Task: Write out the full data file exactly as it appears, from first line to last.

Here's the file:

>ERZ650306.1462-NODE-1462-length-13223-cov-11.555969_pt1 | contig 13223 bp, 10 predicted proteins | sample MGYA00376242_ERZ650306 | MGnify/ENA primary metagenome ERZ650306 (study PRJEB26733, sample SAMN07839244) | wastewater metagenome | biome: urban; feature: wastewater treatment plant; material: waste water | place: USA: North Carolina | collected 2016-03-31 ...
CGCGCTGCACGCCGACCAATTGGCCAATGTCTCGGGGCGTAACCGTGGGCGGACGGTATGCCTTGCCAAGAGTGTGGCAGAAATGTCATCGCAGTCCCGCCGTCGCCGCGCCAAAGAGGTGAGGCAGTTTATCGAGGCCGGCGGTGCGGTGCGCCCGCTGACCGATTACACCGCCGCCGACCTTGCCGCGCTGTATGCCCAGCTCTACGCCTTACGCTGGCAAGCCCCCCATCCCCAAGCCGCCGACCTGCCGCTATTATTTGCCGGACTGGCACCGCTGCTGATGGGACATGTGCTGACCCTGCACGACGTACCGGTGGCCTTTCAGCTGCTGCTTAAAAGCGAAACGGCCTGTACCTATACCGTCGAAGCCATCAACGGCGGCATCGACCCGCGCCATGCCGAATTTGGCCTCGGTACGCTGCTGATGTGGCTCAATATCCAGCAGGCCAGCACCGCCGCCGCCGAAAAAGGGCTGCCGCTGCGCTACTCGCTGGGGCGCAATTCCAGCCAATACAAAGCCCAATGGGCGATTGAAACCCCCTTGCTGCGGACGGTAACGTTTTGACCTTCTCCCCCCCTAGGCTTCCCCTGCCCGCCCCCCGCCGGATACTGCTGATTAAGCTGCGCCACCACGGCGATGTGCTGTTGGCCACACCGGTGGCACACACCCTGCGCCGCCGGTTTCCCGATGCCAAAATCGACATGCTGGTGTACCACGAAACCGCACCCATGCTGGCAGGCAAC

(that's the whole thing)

>ERZ650306.1462-NODE-1462-length-13223-cov-11.555969_pt1 | contig 13223 bp, 10 predicted proteins | sample MGYA00376242_ERZ650306 | MGnify/ENA primary metagenome ERZ650306 (study PRJEB26733, sample SAMN07839244) | wastewater metagenome | biome: urban; feature: wastewater treatment plant; material: waste water | place: USA: North Carolina | collected 2016-03-31 ...
CGCGCTGCACGCCGACCAATTGGCCAATGTCTCGGGGCGTAACCGTGGGCGGACGGTATGCCTTGCCAAGAGTGTGGCAGAAATGTCATCGCAGTCCCGCCGTCGCCGCGCCAAAGAGGTGAGGCAGTTTATCGAGGCCGGCGGTGCGGTGCGCCCGCTGACCGATTACACCGCCGCCGACCTTGCCGCGCTGTATGCCCAGCTCTACGCCTTACGCTGGCAAGCCCCCCATCCCCAAGCCGCCGACCTGCCGCTATTATTTGCCGGACTGGCACCGCTGCTGATGGGACATGTGCTGACCCTGCACGACGTACCGGTGGCCTTTCAGCTGCTGCTTAAAAGCGAAACGGCCTGTACCTATACCGTCGAAGCCATCAACGGCGGCATCGACCCGCGCCATGCCGAATTTGGCCTCGGTACGCTGCTGATGTGGCTCAATATCCAGCAGGCCAGCACCGCCGCCGCCGAAAAAGGGCTGCCGCTGCGCTACTCGCTGGGGCGCAATTCCAGCCAATACAAAGCCCAATGGGCGATTGAAACCCCCTTGCTGCGGACGGTAACGTTTTGACCTTCTCCCCCCCTAGGCTTCCCCTGCCCGCCCCCCGCCGGATACTGCTGATTAAGCTGCGCCACCACGGCGATGTGCTGTTGGCCACACCGGTGGCACACACCCTGCGCCGCCGGTTTCCCGATGCCAAAATCGACATGCTGGTGTACCACGAAACCGCACCCATGCTGGCAGGCAAC